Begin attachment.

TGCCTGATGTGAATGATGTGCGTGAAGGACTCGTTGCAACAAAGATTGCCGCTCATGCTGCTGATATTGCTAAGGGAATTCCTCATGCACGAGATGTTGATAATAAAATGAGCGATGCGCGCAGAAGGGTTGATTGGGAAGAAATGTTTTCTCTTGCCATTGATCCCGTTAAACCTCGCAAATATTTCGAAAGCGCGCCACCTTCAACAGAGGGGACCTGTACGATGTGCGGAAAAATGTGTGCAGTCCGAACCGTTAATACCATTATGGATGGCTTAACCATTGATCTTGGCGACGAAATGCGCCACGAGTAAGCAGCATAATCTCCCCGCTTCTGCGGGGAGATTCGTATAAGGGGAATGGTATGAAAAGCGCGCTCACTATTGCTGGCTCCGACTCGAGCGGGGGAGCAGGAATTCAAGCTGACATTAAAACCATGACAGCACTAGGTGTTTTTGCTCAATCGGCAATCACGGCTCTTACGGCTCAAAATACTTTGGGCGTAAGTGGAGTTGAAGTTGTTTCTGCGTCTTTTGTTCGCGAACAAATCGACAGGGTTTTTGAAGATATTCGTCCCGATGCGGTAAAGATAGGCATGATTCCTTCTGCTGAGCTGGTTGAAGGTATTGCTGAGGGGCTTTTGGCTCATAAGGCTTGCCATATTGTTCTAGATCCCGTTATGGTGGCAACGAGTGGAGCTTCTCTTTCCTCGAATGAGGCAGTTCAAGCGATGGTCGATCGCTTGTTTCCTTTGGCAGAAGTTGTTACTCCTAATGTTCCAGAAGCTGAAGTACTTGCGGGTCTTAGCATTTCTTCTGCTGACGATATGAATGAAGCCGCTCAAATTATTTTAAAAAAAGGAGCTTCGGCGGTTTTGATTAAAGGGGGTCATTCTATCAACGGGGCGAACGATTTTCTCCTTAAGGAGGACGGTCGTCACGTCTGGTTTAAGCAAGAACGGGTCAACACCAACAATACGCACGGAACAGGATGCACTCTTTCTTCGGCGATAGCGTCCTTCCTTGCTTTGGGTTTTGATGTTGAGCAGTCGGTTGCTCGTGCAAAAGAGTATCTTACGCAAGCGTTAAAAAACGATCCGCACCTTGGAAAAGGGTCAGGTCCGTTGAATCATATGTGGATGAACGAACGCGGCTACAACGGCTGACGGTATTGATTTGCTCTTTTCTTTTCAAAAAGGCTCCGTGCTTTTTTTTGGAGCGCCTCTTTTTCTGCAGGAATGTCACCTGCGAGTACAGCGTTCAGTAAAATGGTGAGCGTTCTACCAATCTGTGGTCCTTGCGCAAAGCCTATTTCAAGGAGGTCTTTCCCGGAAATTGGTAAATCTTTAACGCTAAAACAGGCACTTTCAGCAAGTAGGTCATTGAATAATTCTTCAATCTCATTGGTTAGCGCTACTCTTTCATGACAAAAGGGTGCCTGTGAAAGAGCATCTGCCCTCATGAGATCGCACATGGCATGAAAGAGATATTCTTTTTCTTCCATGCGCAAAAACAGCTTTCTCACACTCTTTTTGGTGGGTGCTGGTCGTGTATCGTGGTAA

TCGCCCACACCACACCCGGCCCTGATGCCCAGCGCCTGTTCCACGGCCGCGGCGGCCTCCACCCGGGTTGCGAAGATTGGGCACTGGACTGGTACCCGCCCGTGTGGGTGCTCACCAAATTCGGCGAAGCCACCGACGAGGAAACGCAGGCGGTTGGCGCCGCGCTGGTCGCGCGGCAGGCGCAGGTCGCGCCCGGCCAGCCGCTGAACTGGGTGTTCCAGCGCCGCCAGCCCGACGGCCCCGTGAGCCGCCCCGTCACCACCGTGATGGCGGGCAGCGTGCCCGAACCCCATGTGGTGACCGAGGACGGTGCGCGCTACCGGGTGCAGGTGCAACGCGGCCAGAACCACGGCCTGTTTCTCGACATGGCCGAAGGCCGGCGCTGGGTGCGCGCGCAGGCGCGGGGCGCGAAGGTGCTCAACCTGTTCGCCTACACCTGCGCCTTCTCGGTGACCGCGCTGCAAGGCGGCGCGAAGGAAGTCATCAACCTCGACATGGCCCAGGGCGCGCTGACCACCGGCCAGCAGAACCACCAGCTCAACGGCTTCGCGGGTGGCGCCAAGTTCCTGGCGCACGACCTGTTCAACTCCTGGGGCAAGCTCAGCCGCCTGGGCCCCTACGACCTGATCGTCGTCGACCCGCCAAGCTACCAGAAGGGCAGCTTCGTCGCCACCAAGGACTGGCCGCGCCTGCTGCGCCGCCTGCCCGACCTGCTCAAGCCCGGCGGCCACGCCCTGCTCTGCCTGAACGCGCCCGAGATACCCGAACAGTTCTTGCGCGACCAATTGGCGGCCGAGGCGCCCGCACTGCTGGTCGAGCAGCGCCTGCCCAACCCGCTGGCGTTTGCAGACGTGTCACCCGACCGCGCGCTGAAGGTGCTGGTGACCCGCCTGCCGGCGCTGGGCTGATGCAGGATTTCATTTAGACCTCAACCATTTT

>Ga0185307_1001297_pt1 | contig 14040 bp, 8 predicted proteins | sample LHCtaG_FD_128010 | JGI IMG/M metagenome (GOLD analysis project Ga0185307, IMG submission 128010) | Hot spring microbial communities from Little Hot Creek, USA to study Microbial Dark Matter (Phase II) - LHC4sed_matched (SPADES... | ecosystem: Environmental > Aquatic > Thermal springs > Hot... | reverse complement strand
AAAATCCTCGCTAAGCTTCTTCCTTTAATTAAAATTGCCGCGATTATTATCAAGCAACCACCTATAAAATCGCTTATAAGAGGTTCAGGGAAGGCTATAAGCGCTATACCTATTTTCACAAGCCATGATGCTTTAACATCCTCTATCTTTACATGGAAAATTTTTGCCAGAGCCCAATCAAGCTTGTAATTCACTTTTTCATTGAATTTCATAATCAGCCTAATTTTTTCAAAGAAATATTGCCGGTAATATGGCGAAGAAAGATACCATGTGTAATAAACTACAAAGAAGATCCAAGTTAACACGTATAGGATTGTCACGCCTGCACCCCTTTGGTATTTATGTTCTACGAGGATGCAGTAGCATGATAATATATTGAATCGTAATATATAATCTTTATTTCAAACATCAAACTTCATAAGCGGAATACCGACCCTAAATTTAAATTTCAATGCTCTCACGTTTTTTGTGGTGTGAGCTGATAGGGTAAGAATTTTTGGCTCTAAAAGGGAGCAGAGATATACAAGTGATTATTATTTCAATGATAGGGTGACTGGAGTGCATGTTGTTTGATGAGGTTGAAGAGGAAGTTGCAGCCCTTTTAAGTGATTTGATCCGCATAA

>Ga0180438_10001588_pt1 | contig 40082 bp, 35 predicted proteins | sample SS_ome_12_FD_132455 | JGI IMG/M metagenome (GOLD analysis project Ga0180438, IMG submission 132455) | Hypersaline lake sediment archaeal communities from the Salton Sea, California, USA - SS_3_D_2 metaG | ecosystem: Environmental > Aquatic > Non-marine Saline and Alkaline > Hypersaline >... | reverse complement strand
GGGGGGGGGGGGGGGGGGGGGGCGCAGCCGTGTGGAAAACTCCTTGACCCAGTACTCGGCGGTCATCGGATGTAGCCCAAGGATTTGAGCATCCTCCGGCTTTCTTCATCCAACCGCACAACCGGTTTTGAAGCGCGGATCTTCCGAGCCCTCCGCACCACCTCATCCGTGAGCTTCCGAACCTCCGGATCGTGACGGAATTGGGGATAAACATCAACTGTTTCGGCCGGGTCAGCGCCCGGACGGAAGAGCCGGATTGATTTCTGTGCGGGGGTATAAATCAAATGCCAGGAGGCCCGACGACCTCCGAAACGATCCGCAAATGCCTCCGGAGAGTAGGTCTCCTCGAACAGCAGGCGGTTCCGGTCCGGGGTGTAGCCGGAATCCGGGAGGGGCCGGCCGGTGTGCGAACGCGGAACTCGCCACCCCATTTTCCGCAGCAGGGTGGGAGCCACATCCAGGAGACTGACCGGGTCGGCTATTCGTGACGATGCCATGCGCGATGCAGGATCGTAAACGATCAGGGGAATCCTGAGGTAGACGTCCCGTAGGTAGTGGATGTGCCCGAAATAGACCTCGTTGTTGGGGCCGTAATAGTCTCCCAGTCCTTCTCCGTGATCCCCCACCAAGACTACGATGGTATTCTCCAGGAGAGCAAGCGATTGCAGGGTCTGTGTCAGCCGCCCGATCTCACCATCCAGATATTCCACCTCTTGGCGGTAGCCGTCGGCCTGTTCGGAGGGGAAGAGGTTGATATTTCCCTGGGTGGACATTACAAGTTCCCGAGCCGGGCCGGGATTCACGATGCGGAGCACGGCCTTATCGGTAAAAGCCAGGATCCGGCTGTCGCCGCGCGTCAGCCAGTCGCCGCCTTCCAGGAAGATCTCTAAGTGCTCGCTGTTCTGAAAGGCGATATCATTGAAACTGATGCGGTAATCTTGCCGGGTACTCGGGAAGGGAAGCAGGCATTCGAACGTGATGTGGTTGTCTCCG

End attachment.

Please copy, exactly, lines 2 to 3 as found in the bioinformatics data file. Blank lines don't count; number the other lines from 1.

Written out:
TCGCCCACACCACACCCGGCCCTGATGCCCAGCGCCTGTTCCACGGCCGCGGCGGCCTCCACCCGGGTTGCGAAGATTGGGCACTGGACTGGTACCCGCCCGTGTGGGTGCTCACCAAATTCGGCGAAGCCACCGACGAGGAAACGCAGGCGGTTGGCGCCGCGCTGGTCGCGCGGCAGGCGCAGGTCGCGCCCGGCCAGCCGCTGAACTGGGTGTTCCAGCGCCGCCAGCCCGACGGCCCCGTGAGCCGCCCCGTCACCACCGTGATGGCGGGCAGCGTGCCCGAACCCCATGTGGTGACCGAGGACGGTGCGCGCTACCGGGTGCAGGTGCAACGCGGCCAGAACCACGGCCTGTTTCTCGACATGGCCGAAGGCCGGCGCTGGGTGCGCGCGCAGGCGCGGGGCGCGAAGGTGCTCAACCTGTTCGCCTACACCTGCGCCTTCTCGGTGACCGCGCTGCAAGGCGGCGCGAAGGAAGTCATCAACCTCGACATGGCCCAGGGCGCGCTGACCACCGGCCAGCAGAACCACCAGCTCAACGGCTTCGCGGGTGGCGCCAAGTTCCTGGCGCACGACCTGTTCAACTCCTGGGGCAAGCTCAGCCGCCTGGGCCCCTACGACCTGATCGTCGTCGACCCGCCAAGCTACCAGAAGGGCAGCTTCGTCGCCACCAAGGACTGGCCGCGCCTGCTGCGCCGCCTGCCCGACCTGCTCAAGCCCGGCGGCCACGCCCTGCTCTGCCTGAACGCGCCCGAGATACCCGAACAGTTCTTGCGCGACCAATTGGCGGCCGAGGCGCCCGCACTGCTGGTCGAGCAGCGCCTGCCCAACCCGCTGGCGTTTGCAGACGTGTCACCCGACCGCGCGCTGAAGGTGCTGGTGACCCGCCTGCCGGCGCTGGGCTGATGCAGGATTTCATTTAGACCTCAACCATTTT

>Ga0185307_1001297_pt1 | contig 14040 bp, 8 predicted proteins | sample LHCtaG_FD_128010 | JGI IMG/M metagenome (GOLD analysis project Ga0185307, IMG submission 128010) | Hot spring microbial communities from Little Hot Creek, USA to study Microbial Dark Matter (Phase II) - LHC4sed_matched (SPADES... | ecosystem: Environmental > Aquatic > Thermal springs > Hot... | reverse complement strand